Hands-on Training on Water Harvesting Technology, Bio-intensive Agriculture Farming System, and Enclosed Compositing


Farmers from Nepal’s Sindupalanchowak and Ramechap districts attended a four-day hands-on training on water harvesting technology, bio-intensive agriculture farming system, and enclosed composting from 16 to 19 August 2017. The training was organized with support from the Nepal Jesuit Society Institute (NJSI) at the International Centre for Integrated Mountain Development (ICIMOD) Knowledge Park in Godavari. Of the participating farmers, 19 were men and two were women.

Water Harvesting Pond: Water harvesting ponds allow users to collect, store, and use run-off from available sources of water to provide water for household and agricultural use. The entire process of constructing a water-harvesting pond—site selection, layout design, and construction of water harvesting pond—was covered during the hands-on training. As part of the training, the participants constructed a small water-harvesting pond which can collect and store approximately 30,000 liters of water. In a demonstration, over-flow water from a reservoir tank was collected in the pond they made by using a silpaulin ultra violet tarpaulin sheet to avoid ground seepage.

Water harvesting pond constructed by training participants   

Bio-intensive Agriculture Farming System: The training session on bio-intensive agriculture focused on getting maximum yield from a plot of land while simultaneously increasing biodiversity and sustaining soil fertility. As part of the hands-on training, the participants were asked to prepare an eight feet by four feet plot with a two feet depth. Manually digging and loosening soil in beds up to two feet deep aerates the soil up to four inches deeper than what conventional farming methods would allow. Plant roots can hence access more nutrients, hold more water, and generally have more room to grow. The process involves digging two trenches. After the first trench has been dug, soil from the second trench is used to the empty space in the first and its lowest layer is loosened with a spading fork. This process is repeated along the full length of the bed. The second trench is then filled with soil that was removed from the first one. The result is a bed that has been tilled to a depth of 24 inches. When an entire bed has been double dug, the soil will have greater drainage and aeration, which allows the roots to grow much deeper and reach more nutrients. Despite the fact that no soil has been added, the beds are raised as they are aerated.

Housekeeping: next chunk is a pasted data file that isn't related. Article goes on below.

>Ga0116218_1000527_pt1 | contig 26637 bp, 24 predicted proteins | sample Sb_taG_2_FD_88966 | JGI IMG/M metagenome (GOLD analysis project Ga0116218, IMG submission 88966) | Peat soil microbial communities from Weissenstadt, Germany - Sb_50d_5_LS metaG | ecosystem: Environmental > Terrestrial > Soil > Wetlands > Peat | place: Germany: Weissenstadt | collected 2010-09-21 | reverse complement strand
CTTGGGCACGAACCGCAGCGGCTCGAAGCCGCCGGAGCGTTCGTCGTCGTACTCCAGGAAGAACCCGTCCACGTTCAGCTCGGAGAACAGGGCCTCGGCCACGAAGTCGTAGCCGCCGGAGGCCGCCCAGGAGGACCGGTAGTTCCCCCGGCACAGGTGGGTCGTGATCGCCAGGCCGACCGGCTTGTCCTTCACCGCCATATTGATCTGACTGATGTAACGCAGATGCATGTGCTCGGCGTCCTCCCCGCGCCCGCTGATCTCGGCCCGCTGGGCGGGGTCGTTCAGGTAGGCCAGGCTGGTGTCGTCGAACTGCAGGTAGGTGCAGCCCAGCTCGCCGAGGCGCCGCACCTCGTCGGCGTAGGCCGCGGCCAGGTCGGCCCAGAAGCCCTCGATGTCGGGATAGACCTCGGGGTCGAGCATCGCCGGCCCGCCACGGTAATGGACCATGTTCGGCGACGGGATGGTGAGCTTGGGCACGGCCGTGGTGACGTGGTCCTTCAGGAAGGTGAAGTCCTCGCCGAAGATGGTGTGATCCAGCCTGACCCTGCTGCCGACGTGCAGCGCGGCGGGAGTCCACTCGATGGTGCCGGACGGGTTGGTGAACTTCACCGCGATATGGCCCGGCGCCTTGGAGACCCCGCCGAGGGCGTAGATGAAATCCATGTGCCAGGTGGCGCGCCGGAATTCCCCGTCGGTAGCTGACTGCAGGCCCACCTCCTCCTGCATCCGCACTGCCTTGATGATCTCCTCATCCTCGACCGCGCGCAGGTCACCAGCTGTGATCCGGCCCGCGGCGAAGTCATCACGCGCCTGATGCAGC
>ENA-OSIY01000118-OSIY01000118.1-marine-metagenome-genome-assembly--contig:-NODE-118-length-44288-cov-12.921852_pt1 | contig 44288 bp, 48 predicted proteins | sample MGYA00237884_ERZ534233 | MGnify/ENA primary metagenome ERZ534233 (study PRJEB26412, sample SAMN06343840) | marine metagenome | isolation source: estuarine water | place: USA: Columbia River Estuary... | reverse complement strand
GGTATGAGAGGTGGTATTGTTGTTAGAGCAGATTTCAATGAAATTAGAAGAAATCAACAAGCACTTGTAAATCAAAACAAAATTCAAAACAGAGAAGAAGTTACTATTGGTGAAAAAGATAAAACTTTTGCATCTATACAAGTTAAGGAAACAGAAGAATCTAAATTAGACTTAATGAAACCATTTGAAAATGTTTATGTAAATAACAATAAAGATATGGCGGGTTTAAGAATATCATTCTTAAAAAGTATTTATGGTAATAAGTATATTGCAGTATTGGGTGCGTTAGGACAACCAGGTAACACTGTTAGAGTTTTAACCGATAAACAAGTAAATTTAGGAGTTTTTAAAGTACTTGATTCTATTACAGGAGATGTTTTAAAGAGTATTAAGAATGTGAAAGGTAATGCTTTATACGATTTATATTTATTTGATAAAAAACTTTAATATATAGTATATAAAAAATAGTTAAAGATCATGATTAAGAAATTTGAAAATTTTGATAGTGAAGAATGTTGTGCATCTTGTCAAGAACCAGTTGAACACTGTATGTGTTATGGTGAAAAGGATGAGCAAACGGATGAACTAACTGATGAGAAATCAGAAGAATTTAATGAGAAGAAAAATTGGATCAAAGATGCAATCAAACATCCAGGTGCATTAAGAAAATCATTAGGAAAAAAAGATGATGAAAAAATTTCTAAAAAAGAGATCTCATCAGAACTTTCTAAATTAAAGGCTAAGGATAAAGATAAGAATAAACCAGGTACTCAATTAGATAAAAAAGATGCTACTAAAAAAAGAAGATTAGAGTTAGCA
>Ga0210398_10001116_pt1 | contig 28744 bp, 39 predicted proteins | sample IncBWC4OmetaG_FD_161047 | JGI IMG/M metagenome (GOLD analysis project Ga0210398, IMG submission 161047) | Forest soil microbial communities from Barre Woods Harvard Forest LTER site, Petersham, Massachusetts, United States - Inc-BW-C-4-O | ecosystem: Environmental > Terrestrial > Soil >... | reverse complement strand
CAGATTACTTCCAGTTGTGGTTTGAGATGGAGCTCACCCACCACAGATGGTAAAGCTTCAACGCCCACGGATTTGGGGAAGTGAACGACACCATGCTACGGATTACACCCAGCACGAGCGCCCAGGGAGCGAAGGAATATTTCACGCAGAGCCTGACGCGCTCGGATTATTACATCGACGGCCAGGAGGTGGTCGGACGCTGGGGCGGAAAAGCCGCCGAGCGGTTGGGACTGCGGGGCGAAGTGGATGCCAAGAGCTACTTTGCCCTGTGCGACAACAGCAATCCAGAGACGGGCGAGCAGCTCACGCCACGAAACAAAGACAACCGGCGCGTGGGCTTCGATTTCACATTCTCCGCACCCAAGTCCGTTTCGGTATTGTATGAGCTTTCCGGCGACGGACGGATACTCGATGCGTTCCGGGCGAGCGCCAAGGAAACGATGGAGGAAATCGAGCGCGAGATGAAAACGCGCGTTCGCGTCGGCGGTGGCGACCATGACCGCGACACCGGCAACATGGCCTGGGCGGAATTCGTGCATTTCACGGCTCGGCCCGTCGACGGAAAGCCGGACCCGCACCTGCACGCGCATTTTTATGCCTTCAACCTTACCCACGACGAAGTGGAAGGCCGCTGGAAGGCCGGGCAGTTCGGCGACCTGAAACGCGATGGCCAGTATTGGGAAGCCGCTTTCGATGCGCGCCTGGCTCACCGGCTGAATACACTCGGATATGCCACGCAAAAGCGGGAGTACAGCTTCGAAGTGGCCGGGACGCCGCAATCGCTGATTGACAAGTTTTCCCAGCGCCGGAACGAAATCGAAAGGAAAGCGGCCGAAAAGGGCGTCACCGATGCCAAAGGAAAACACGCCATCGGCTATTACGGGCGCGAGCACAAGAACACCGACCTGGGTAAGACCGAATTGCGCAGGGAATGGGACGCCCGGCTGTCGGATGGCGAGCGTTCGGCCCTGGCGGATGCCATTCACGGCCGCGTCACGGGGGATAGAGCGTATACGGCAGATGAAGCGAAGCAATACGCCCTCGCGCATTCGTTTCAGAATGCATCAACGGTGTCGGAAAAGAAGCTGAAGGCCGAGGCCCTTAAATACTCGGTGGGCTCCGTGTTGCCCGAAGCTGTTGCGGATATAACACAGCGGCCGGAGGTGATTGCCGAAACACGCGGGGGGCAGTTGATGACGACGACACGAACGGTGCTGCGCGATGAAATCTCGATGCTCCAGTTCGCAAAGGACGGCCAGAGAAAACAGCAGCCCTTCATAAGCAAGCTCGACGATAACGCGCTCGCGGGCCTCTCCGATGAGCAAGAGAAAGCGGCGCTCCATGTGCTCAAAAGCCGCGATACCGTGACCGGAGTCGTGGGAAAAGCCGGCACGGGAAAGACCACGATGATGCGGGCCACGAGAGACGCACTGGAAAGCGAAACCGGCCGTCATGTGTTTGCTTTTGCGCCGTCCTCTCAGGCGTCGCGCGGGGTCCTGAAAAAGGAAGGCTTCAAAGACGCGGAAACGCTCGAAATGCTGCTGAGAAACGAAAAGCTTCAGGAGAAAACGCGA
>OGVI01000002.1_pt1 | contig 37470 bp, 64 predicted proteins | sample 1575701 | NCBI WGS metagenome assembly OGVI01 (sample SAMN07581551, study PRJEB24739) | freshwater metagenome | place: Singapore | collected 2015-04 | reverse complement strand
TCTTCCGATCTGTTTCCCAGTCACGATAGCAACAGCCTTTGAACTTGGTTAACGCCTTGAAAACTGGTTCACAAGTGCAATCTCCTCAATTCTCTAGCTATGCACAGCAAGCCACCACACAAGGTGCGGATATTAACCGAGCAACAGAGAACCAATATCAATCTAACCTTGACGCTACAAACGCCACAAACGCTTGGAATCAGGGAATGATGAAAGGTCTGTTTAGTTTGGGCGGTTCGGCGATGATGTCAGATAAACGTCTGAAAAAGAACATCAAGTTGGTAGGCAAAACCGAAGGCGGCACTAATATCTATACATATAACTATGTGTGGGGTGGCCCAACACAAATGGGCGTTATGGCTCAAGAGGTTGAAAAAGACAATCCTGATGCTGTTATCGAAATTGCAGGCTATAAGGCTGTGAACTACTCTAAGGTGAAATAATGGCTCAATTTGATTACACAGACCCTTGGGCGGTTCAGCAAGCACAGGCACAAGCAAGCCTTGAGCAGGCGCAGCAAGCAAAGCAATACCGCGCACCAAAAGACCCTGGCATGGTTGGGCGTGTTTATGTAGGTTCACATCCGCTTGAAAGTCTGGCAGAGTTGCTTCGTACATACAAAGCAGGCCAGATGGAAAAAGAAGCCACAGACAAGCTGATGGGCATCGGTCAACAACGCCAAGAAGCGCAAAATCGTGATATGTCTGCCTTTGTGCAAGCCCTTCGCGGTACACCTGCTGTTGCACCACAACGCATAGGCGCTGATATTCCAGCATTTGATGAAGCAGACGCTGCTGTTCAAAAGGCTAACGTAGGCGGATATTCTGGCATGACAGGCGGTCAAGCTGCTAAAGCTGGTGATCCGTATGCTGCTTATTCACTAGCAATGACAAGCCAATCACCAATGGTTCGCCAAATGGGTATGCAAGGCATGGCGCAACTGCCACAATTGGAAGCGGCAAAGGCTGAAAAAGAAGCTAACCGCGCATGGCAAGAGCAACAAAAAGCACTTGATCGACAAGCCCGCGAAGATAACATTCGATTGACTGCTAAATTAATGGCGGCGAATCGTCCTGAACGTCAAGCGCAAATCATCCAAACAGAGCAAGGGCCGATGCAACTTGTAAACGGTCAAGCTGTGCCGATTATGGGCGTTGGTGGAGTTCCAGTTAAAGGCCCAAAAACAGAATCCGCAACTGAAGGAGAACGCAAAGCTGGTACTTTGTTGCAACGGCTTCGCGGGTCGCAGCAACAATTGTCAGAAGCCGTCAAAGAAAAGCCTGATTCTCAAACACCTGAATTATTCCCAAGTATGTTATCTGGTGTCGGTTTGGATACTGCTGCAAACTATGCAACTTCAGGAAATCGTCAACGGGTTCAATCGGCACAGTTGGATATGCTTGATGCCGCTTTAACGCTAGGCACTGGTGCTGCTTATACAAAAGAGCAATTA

Practical exercise on bio-intensive agriculture farming technique

Enclosed Composting: All forms of biomass, including kitchen waste, can be composed in 35 days’ time with the enclosed composting technique. As part of the hands-on exercise, the participants prepared an 8 feet by 4 feet enclosed area and placed logs the length of the enclosure. They then mixed locally collected biomass (leave litter and green grass) and soaked it in cow urine in a bucket before placing the mixture inside the enclosure. The process was repeated until the enclosure was filled. Biomass prepared in such a manner and filled in such enclosed spaces will turn into compost within 35 days.

Hands-on training on enclosed composting and certificate distribution to participants

Feedback from Participants: On the last day of the training, the participants provided feedback to the facilitators. They said that community-based rainwater harvesting (water harvesting pond) can be extremely useful in Ramechap in terms of meeting the local demand for drinking water and water for kitchen garden farming. The participants from Sindupalanchowak district felt that rooftop water collection is more suited to their district as houses are scattered in different areas. The participants said that the training they received on bio-intensive agriculture farming technique and enclosed composting will be very useful for both seasonal farming and off-season vegetable farming. 

NJSI provided the participants certificates upon the completion of the training.